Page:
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Review
. 2011 Oct;152(4):515-22.
doi: 10.1016/j.ajo.2011.06.004.

An Assessment of the Health and Economic Burdens of Glaucoma

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Free PMC article
Review

An Assessment of the Health and Economic Burdens of Glaucoma

Rohit Varma et al. Am J Ophthalmol. .
Free PMC article

Abstract

Purpose: To bring together information concerning the epidemiology and the economic and individual burdens of glaucoma.

Design: Interpretive essay.

Methods: Review and synthesis of selected literature published from 1991 through December 2010.

Results: An estimated 3% of the global population over 40 years of age currently has glaucoma, the majority of whom are undiagnosed. Vision loss from glaucoma has a significant impact on health-related quality of life even in the early stages of disease. The overall burden increases as glaucomatous damage and vision loss progress. The economic burden of glaucoma is significant and increases as the disease worsens.

Conclusions: Early identification and treatment of patients with glaucoma and those with ocular hypertension at high risk of developing vision loss are likely to reduce an individual's loss of health-related quality of life as well as the personal and societal economic burdens.

Figures

Figure 1
Figure 1
The glaucoma continuum. Reprinted from Am J Ophthalmol; Vol 138; Weinreb RN, Friedman DS, Fechtner RD, et al.; “Risk assessment in the management of patients with ocular hypertension”; pages 458-467. Copyright 2004, with permission from Elsevier. CCT = central corneal thickness; C/D = cup/disc ratio; IOP = intraocular pressure; VF = visual field.
Figure 2
Figure 2
The prevalence of glaucoma is expected to rise between 2010 and 2020.
Figure 3
Figure 3
The majority of those with glaucoma are undiagnosed.-
Figure 4
Figure 4
The financial burden of glaucoma increases with disease severity. Total annual direct cost of glaucoma treatment per patient by stage. Reprinted from Arch Ophthalmol; Vol 124; Lee PP, Walt JG, Doyle JJ, et al.; “A multicenter, retrospective pilot study of resource use and costs associated with severity of disease in glaucoma”; pages 12-19. Copyright © 2006 American Medical Association. All rights reserved.
Figure 5
Figure 5
Visual field loss negatively impacts health-related quality of life. Comparison of effect sizes (ES)s between the no visual field loss (VFL) subgroup with subgroups with different severity levels of VFL. The level of VFL was stratified into five categories: no VFL (mean deviation [MD] > _2 decibels [dB] in both eyes), unilateral mild VFL (-6 dB _2 dB in the other eye), bilateral mild VFL (_6 dB < MD < _2 dB in both eyes; or _6 dB < MD < _2 dB in one eye, MD < _6 dB in the other eye), and bilateral moderate to severe VFL (MD < _6 dB in both eyes). The ES was calculated as the difference in the adjusted mean scores (between each of the severity level of VFL and no VFL) divided by the standard deviation for the no VFL group. Subscales are clustered in decreasing order of ESs for the bilateral moderate to severe VFL vs none groups, for the 25-item National Eye Institute Visual Function Questionnaire (NEI-VFQ-25) vision-related subscales, and the Medical Outcomes Study 12-item Short-Form Health Survey (SF-12) general health subscale scores. ESs below 0.20 represent no statistically significant effect. An ES of 0.20 to 0.49 is considered to be a small effect, 0.50 to 0.79 a medium effect, and 0.80 or more a large effect. Reprinted from Am J Ophthalmol; Vol 143; McKean-Cowdin R, Varma R, Wu J, et al.; “Severity of visual field loss and health-related quality of life”; pages1013-1023. Copyright 2007, with permission from Elsevier.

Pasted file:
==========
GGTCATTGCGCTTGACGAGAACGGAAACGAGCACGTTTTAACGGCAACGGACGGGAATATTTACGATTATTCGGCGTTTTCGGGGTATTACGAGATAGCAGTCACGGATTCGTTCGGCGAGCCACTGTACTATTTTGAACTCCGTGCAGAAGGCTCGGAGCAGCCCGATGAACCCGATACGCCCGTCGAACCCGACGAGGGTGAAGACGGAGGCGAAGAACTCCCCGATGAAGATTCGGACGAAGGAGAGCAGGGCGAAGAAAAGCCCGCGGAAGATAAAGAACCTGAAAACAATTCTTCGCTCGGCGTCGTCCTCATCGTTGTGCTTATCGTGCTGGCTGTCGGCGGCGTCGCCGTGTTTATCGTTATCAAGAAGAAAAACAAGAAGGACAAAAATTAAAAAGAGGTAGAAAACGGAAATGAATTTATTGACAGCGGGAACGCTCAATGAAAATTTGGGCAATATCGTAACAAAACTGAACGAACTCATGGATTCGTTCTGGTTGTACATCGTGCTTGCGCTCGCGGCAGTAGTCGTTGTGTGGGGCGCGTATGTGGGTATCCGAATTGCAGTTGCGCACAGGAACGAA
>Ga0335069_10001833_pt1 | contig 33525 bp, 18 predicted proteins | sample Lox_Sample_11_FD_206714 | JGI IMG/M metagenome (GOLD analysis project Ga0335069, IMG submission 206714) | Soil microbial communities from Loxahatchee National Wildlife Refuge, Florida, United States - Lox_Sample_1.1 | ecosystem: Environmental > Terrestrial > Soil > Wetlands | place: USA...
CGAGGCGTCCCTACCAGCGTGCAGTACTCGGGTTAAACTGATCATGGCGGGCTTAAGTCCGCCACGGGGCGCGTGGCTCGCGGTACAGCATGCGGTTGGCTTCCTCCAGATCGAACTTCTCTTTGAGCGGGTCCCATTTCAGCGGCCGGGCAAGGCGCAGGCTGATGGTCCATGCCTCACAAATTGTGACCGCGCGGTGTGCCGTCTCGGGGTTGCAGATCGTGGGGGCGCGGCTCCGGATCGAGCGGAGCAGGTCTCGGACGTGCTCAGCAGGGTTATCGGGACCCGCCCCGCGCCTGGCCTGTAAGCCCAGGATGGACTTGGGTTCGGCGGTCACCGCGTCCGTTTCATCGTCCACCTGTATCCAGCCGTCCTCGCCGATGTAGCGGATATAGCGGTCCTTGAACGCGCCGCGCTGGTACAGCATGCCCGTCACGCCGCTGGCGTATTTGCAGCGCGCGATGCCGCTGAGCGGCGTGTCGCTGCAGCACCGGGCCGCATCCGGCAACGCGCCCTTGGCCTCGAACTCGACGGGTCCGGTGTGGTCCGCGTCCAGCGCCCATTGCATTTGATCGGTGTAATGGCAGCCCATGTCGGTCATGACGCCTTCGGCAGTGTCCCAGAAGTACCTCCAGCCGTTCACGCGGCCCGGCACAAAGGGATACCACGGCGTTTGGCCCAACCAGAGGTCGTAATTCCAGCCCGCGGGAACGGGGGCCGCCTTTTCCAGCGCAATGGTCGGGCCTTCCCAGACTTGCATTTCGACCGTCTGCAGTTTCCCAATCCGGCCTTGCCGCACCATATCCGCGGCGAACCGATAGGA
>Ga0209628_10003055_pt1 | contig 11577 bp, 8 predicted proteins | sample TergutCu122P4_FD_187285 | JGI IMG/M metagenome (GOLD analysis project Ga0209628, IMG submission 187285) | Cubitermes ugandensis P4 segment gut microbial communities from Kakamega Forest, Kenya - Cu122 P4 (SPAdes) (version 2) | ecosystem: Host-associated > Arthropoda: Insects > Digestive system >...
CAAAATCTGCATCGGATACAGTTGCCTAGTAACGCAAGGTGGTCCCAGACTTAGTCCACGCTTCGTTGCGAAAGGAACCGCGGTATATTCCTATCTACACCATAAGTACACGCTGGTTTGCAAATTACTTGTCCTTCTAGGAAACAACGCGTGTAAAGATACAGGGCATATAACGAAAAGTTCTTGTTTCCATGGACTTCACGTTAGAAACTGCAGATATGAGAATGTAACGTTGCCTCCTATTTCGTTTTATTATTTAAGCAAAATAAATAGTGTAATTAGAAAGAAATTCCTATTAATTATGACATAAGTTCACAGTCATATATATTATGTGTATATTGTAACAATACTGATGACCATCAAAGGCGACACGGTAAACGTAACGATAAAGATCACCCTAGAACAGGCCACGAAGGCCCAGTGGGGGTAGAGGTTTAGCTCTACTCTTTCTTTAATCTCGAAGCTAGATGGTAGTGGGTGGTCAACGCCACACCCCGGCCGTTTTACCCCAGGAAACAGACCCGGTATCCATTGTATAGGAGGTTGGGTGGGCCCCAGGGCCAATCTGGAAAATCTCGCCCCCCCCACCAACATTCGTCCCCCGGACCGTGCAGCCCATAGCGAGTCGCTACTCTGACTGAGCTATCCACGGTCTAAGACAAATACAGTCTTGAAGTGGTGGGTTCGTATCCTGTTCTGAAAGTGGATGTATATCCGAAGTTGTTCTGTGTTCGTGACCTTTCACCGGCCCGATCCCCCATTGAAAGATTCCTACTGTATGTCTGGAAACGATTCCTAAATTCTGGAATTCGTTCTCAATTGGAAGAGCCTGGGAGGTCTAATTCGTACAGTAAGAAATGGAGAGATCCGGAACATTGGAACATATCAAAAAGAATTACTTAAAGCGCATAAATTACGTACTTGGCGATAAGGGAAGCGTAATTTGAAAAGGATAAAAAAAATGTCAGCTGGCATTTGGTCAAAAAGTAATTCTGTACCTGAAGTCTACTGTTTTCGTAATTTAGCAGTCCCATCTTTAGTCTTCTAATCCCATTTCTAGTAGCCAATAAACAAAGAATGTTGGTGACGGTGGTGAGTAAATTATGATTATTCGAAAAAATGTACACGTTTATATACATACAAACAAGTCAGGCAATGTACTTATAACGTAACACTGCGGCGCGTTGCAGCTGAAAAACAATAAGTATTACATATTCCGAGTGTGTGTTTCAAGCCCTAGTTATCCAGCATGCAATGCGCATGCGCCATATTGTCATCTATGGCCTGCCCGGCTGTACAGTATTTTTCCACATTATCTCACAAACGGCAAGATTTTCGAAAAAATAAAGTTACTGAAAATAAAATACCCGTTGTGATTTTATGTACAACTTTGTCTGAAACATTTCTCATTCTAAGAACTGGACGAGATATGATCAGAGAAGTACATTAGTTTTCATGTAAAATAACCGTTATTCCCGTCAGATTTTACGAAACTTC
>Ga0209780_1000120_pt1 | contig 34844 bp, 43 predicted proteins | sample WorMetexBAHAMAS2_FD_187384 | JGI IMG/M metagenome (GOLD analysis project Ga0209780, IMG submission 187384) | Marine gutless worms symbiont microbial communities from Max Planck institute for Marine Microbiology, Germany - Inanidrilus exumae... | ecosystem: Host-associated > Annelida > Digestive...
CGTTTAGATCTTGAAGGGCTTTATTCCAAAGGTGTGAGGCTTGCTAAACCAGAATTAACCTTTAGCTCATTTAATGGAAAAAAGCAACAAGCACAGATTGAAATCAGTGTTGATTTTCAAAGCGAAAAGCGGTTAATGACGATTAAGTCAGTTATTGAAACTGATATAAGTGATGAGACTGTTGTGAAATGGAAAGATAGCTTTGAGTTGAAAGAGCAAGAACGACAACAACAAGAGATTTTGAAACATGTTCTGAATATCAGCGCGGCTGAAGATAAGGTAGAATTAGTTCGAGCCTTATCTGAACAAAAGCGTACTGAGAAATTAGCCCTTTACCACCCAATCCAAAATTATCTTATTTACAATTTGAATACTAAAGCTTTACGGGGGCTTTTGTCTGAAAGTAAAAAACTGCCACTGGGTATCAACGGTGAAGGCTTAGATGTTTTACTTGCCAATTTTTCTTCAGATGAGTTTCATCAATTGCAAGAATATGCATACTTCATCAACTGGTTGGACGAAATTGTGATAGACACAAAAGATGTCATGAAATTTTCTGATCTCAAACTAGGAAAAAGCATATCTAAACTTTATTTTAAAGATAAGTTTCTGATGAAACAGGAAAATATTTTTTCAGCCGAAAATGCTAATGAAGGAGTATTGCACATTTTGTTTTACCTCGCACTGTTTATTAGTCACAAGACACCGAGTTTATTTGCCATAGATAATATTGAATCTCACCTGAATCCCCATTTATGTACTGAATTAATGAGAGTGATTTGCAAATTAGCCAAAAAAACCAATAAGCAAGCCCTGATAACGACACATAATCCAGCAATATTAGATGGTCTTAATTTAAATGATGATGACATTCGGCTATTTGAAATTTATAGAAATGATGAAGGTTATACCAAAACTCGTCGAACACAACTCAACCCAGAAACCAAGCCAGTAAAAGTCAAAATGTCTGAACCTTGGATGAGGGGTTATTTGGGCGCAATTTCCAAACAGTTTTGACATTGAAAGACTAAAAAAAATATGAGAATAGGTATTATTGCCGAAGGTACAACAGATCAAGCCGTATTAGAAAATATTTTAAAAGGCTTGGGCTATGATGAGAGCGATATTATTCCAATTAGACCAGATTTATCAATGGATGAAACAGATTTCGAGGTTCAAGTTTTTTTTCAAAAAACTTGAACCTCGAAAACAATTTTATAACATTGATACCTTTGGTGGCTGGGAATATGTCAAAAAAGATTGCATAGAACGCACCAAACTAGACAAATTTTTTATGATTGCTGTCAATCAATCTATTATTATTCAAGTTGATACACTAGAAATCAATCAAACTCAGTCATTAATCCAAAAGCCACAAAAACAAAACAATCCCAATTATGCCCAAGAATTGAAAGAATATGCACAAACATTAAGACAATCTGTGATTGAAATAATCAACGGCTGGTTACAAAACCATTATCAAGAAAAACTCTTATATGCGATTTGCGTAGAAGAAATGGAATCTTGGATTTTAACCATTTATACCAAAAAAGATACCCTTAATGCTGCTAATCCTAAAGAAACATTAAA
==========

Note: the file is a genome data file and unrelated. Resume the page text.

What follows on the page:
Figure 6
Figure 6
Visual field loss and health-related quality of life are positively associated. A. Better-seeing eye: Locally weighted least squares plot of the relationship of predicted 25-item National Eye Institute Visual Function Questionnaire (NEI-VFQ-25) composite scores and the driving subscale score (adjusted for covariates) by visual field loss in the better-seeing eyes of participants with open-angle glaucoma in the Los Angeles Latino Eye Study. dB = decibels. B. Both eyes: Locally weighted least squares plot of the relationship of predicted 25-item National Eye Institute Visual Function Questionnaire (NEI-VFQ-25) composite scores (adjusted for covariates) and calculated binocular visual field loss (VFL) (probability summation of data from the two eyes was used to compute a single binocular VFL score) of participants with open-angle glaucoma in the Los Angeles Latino Eye Study. Reprinted from Ophthalmology; Vol 115; McKean-Cowdin R, Wang Y, et al. “Impact of visual field loss on health-related quality of life in glaucoma: the Los Angeles Latino Eye Study”; pages 941-948. Copyright 2008, with permission from Elsevier.
Figure 7
Figure 7
Glaucoma patients face physical challenges. Proportion of subjects in the glaucoma group (n= 48) and the normal control group (n=47) who reported one or more falls in the previous 12 months. Proportion of drivers in the glaucoma group (n= 40) and the normal control group (n= 44) who reported one or more motor vehicle collisions (MVCs) in the previous 5 years. Data shown for self-reported MVCs (left) and police-reported MVCs (right), for all involvement (regardless of fault), and at-fault involvement. Province-recorded police reports were obtained for 38 and 44 drivers in the glaucoma and control groups, respectively. Police-reported at-fault MVCs were indeterminate for three of eight glaucoma and three of four control subjects with province recorded involvement. Reprinted with permission from Invest Ophthalmol Vis Sci; Vol 48; Haymes SA, Leblanc RP, Nicolela MT, et al. “Risk of falls and motor vehicle collisions in glaucoma”; pages 1149-1155. Copyright 2007.

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